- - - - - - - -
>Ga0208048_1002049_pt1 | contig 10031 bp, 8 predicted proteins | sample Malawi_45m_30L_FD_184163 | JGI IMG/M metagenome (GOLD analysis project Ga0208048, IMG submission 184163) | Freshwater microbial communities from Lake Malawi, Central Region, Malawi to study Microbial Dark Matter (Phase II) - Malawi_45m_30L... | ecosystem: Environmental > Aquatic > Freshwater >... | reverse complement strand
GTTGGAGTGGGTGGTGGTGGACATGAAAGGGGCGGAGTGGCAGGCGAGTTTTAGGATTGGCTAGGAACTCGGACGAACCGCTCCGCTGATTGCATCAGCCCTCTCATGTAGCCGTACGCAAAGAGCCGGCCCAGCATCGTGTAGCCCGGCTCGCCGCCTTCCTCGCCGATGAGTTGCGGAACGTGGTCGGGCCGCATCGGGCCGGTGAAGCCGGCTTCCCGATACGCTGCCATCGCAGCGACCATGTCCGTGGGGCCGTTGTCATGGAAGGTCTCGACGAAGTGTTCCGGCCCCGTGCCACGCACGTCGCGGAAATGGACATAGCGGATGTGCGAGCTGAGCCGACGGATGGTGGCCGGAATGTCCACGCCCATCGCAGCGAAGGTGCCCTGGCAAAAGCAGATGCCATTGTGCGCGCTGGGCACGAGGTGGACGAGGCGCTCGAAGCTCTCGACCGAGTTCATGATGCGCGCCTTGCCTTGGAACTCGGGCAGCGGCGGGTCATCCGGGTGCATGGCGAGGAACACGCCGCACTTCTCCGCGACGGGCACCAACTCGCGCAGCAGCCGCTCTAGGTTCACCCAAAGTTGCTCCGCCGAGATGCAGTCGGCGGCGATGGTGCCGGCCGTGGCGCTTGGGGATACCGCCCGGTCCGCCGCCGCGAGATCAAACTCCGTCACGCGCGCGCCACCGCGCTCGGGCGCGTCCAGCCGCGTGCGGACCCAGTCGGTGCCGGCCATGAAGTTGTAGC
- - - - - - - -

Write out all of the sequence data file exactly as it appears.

>Ga0208048_1002049_pt1 | contig 10031 bp, 8 predicted proteins | sample Malawi_45m_30L_FD_184163 | JGI IMG/M metagenome (GOLD analysis project Ga0208048, IMG submission 184163) | Freshwater microbial communities from Lake Malawi, Central Region, Malawi to study Microbial Dark Matter (Phase II) - Malawi_45m_30L... | ecosystem: Environmental > Aquatic > Freshwater >... | reverse complement strand
GTTGGAGTGGGTGGTGGTGGACATGAAAGGGGCGGAGTGGCAGGCGAGTTTTAGGATTGGCTAGGAACTCGGACGAACCGCTCCGCTGATTGCATCAGCCCTCTCATGTAGCCGTACGCAAAGAGCCGGCCCAGCATCGTGTAGCCCGGCTCGCCGCCTTCCTCGCCGATGAGTTGCGGAACGTGGTCGGGCCGCATCGGGCCGGTGAAGCCGGCTTCCCGATACGCTGCCATCGCAGCGACCATGTCCGTGGGGCCGTTGTCATGGAAGGTCTCGACGAAGTGTTCCGGCCCCGTGCCACGCACGTCGCGGAAATGGACATAGCGGATGTGCGAGCTGAGCCGACGGATGGTGGCCGGAATGTCCACGCCCATCGCAGCGAAGGTGCCCTGGCAAAAGCAGATGCCATTGTGCGCGCTGGGCACGAGGTGGACGAGGCGCTCGAAGCTCTCGACCGAGTTCATGATGCGCGCCTTGCCTTGGAACTCGGGCAGCGGCGGGTCATCCGGGTGCATGGCGAGGAACACGCCGCACTTCTCCGCGACGGGCACCAACTCGCGCAGCAGCCGCTCTAGGTTCACCCAAAGTTGCTCCGCCGAGATGCAGTCGGCGGCGATGGTGCCGGCCGTGGCGCTTGGGGATACCGCCCGGTCCGCCGCCGCGAGATCAAACTCCGTCACGCGCGCGCCACCGCGCTCGGGCGCGTCCAGCCGCGTGCGGACCCAGTCGGTGCCGGCCATGAAGTTGTAGC